That was my first outside run in awhile. (Minus the mid-winter disaster that was the Jingle Bell run that you can read about by clicking this text)  I did a little over 3 miles and threw in a couple of wicked hills.  I was feeling it, let me tell you.  Yesterday and today, my ankles and feet hurt, my hammies and lower back are tight, but it was worth it to be outside again and not on a treadmill in a dark and cold basement.  Also, being outside got me thinking about my daughter’s travel softball season that’s coming up right around the corner. I’m an assistant coach on that team, and I’ll also be a first-time head coach for  my 9 year old son’s baseball team.  When the summer gets here I’ll work full-time, but I won’t have to grade a damn thing.  I’ll plant a garden, try to find time to write, to work out, to sit around bonfires, to smoke meats, cook-out and drink cold beers.  Then the heat will come streaming in and people won’t go outside. They’ll grumble about the humidity and everybody and her brother will post pictures of the dashboard thermometers on Facebook.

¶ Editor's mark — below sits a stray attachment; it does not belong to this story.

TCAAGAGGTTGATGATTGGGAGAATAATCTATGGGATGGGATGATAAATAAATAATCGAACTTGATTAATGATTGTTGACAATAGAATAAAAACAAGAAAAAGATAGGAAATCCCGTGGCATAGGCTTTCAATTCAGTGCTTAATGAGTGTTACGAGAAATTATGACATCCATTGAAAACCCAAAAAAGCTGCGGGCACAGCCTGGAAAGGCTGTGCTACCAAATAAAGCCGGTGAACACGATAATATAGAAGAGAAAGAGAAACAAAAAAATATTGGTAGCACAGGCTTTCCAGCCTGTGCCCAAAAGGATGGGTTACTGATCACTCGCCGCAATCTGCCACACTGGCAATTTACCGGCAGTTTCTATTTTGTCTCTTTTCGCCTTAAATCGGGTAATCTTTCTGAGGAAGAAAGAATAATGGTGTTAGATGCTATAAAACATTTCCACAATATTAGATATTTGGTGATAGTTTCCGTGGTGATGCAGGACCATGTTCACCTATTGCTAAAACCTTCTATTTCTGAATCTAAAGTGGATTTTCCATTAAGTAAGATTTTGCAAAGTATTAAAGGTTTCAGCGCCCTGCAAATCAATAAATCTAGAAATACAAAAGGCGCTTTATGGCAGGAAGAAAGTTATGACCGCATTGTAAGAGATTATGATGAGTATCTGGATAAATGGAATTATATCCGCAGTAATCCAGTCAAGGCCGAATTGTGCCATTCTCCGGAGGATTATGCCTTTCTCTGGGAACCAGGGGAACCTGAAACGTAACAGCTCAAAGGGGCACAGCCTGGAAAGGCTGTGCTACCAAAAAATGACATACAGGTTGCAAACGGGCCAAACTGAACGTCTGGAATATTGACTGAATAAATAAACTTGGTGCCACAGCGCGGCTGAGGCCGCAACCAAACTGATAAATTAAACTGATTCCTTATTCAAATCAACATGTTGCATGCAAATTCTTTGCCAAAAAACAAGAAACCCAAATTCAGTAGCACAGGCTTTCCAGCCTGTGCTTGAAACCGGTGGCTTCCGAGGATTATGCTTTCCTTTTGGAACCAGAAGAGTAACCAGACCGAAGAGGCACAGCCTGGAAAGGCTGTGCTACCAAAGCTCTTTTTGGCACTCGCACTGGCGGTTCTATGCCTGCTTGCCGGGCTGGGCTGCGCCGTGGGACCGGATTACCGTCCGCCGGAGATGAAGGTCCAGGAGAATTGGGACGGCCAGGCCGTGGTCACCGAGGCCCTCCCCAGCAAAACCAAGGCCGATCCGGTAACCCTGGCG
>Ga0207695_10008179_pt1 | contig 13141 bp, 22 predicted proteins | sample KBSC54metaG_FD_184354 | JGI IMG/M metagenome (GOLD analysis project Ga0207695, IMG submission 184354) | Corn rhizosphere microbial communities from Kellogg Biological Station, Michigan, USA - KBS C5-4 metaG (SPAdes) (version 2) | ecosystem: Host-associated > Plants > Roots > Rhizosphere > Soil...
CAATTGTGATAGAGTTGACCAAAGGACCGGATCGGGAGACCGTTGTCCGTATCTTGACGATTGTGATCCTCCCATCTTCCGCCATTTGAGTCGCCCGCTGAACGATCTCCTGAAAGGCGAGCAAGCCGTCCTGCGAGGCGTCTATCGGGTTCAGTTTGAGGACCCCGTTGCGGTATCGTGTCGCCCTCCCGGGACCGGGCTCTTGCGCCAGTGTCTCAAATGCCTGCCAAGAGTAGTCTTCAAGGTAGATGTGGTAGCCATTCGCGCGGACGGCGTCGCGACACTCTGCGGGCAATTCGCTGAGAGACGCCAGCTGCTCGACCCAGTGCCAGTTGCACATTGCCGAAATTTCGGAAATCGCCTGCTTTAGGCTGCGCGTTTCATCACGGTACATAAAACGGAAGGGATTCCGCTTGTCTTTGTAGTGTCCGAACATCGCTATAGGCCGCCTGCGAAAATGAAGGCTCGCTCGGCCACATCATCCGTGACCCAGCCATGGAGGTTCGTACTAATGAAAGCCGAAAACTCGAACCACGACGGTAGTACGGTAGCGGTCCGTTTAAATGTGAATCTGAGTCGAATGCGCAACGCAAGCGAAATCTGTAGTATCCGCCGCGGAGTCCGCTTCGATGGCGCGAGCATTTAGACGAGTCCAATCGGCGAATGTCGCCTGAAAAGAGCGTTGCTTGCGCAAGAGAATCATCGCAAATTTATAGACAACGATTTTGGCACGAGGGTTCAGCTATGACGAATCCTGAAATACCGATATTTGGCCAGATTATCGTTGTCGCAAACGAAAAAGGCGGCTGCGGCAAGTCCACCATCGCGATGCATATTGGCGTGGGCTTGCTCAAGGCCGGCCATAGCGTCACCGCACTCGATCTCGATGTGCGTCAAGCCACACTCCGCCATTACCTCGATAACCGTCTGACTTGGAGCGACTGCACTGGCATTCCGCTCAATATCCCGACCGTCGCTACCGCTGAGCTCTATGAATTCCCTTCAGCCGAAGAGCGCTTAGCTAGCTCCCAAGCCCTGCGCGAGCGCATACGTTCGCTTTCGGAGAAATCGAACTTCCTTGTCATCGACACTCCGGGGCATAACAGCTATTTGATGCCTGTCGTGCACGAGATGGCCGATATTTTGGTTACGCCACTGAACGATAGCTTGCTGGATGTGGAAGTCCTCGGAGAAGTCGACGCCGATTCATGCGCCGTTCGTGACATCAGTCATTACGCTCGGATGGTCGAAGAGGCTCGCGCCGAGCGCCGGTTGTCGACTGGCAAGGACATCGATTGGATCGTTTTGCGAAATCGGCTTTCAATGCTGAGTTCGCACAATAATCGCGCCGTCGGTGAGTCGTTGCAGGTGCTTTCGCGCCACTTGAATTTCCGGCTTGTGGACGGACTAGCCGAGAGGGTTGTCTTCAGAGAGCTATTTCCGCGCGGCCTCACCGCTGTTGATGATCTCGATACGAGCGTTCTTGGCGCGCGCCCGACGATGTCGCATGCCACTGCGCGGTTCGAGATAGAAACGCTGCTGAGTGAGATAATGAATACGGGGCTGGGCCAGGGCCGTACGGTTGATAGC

As much I’d like to say I won’t, I know I’ll end up bitching about the heat too–vehemently.

This year though, after what I learned from Vulcan, maybe I’ll think about how, when the heat starts to fade, when the nights begin to arrive a little sooner, and the cool breezes of Fall call for a fire and a darker beer, how I’ll appreciate all those things even more when they finally do roll around.